chapter  2
18 Pages

Binary maths and number systems

We can recognise 255 instantly because we are used to using decimal numbers, but in the binary system, 255 would be written as: 1111 1111. This is not so recognisable (unless we are used to it) although we could easily work it out. Similarly, we could work out the value of 255:

2 × 100 = 200 5 × 10 = 50 5 × 1 = 5

then we add: 255 In 'index' notation (powers of 10) the column headings are:

103 102 101 100

(1000s) (100s) (10s) (Units) 4 5 2 7

i.e. 4 × 103 = 4000 5 × 102 = 500 2 × 101 = 20 7 × 10° = 7

4527 (Remember, incidentally, that ×0 = 1, whatever the value of x.)

0 0 33 10 0001 1 1 34 10 0010 2 10 35 10 0011 3 11 36 10 0100 4 100 37 10 0101 5 101 38 10 0110 6 110 39 10 0111 7 111 40 10 1000 8 1000 41 10 1001 9 1001 42 10 1010 10 1010 43 10 1011 11 1011 44 10 1100 12 1100 45 10 1101 13 1101 46 10 1110 14 1110 47 10 1111 15 1111 48 11 0000 16 1 0000 49 11 0001 17 1 0001 50 11 0010 18 1 0010 51 11 0011 19 1 0011 52 11 0100 20 1 0100 53 11 0101 21 1 0101 54 110110 22 1 0110 55 110111 23 1 0111 56 11 1000 24 1 1000 57 11 1001 25 1 1001 58 11 1010 26 1 1010 59 11 1011 27 1 1011 60 11 1100 28 1 1100 61 11 1101 29 1 1101 62 111110 30 1 1110 63 111111 31 1 1111 64 100 0000 32 10 0000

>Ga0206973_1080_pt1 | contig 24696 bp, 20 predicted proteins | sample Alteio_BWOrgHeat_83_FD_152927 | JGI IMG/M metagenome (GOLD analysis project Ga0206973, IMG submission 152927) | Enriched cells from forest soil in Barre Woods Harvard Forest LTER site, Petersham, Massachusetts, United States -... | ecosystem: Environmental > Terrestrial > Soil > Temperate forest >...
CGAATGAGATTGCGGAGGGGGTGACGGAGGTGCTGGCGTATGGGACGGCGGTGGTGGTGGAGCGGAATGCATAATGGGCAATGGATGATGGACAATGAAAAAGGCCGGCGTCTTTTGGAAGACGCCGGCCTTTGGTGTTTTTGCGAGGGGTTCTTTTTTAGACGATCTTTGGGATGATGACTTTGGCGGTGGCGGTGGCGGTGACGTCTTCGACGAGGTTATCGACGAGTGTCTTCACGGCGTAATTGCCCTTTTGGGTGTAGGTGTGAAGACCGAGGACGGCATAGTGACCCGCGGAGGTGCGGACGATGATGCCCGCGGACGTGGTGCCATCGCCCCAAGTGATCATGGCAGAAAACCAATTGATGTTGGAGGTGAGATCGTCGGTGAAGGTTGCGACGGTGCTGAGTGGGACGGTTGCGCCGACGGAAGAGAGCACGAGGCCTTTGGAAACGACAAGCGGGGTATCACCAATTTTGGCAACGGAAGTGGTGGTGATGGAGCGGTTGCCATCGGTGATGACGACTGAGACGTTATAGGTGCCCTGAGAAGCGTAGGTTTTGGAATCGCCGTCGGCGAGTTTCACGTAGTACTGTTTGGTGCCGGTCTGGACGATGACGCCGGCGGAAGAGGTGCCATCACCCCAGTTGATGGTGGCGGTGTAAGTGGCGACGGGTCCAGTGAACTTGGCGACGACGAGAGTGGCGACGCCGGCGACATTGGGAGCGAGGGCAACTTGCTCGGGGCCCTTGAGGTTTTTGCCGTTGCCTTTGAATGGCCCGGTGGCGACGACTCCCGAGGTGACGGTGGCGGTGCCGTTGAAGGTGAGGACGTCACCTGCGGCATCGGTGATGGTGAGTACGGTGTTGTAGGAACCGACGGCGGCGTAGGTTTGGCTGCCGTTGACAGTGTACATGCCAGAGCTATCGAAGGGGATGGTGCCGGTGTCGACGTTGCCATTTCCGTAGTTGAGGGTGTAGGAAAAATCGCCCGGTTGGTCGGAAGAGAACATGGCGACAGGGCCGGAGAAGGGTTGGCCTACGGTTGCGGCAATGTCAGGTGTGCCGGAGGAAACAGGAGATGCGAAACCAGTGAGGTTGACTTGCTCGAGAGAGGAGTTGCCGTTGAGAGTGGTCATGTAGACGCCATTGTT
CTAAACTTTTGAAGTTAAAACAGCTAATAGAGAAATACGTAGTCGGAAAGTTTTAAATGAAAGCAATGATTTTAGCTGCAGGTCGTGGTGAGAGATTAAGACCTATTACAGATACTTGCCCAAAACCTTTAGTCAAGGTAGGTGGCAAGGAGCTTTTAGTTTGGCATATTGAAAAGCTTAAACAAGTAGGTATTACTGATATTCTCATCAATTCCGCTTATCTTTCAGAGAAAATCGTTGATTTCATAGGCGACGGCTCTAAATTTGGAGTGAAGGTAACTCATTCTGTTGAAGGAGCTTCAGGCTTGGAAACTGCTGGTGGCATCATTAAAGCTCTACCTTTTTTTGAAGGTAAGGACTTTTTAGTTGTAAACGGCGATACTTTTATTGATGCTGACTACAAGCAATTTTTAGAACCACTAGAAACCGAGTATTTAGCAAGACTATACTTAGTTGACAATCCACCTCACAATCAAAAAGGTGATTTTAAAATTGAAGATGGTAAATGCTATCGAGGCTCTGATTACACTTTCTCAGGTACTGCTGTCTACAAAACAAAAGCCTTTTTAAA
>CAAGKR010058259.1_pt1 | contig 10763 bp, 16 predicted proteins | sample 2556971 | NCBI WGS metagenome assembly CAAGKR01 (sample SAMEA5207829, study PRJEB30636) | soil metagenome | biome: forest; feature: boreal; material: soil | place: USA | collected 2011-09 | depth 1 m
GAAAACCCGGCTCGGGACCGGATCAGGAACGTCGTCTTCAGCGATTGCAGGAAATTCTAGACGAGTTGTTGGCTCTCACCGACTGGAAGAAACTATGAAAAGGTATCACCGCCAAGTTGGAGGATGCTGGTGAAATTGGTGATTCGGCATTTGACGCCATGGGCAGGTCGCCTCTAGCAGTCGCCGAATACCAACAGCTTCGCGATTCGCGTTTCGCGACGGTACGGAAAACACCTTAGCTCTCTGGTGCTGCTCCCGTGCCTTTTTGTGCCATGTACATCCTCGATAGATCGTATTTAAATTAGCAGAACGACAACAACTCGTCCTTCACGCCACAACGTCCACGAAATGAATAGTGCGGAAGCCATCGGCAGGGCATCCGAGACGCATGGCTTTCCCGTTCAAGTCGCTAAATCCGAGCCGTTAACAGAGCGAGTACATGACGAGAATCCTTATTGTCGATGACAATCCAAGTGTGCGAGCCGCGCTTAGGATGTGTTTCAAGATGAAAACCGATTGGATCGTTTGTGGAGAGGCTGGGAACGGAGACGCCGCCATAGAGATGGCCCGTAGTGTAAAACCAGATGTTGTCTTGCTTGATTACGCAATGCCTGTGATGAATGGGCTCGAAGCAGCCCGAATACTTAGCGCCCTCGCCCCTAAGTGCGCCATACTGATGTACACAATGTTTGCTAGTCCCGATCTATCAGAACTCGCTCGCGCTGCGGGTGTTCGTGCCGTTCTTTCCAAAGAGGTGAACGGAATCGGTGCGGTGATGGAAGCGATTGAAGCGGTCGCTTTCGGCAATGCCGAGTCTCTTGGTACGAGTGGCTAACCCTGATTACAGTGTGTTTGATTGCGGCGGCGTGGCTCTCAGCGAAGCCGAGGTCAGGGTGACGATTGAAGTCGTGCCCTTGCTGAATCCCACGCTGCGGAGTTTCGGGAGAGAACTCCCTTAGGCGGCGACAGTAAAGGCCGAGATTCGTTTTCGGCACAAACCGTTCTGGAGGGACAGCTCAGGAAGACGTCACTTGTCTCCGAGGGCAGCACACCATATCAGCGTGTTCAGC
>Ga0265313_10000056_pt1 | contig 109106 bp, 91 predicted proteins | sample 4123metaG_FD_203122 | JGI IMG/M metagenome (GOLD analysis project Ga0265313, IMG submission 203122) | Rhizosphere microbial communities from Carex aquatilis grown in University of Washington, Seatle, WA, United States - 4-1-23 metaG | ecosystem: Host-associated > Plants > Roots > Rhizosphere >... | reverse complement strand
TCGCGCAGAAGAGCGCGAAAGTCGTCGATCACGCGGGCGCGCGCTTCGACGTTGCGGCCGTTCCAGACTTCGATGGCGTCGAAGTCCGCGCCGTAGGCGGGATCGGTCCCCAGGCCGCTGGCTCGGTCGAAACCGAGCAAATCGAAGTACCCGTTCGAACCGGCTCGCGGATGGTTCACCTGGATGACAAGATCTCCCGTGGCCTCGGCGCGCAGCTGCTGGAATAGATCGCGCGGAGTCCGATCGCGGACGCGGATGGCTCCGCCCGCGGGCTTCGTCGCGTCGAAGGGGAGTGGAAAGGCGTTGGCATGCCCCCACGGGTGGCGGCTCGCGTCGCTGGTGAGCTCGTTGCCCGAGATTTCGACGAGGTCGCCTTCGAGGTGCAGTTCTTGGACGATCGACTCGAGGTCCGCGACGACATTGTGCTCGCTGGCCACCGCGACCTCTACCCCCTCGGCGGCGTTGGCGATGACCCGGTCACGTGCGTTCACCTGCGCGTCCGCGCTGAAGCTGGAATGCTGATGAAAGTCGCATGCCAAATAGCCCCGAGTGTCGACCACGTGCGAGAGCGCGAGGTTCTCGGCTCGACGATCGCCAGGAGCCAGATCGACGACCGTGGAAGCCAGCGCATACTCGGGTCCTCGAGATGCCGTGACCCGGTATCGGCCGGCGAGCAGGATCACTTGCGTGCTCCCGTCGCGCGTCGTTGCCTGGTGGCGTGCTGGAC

By using decimal numbers we have illustrated the precise format of writing numbers down, something which we are probably no longer conscious of. As we have seen, however, computers only work with binary numbers – and so must we. In order to attempt this, consider the following rules:

1 In all number systems, the column headings are in powers of the number of digits in the system. In decimal there are ten digits (0-9) so the column headings are in powers of 10. In binary, there are two digits (0 and 1) so the column headings are in powers of 2.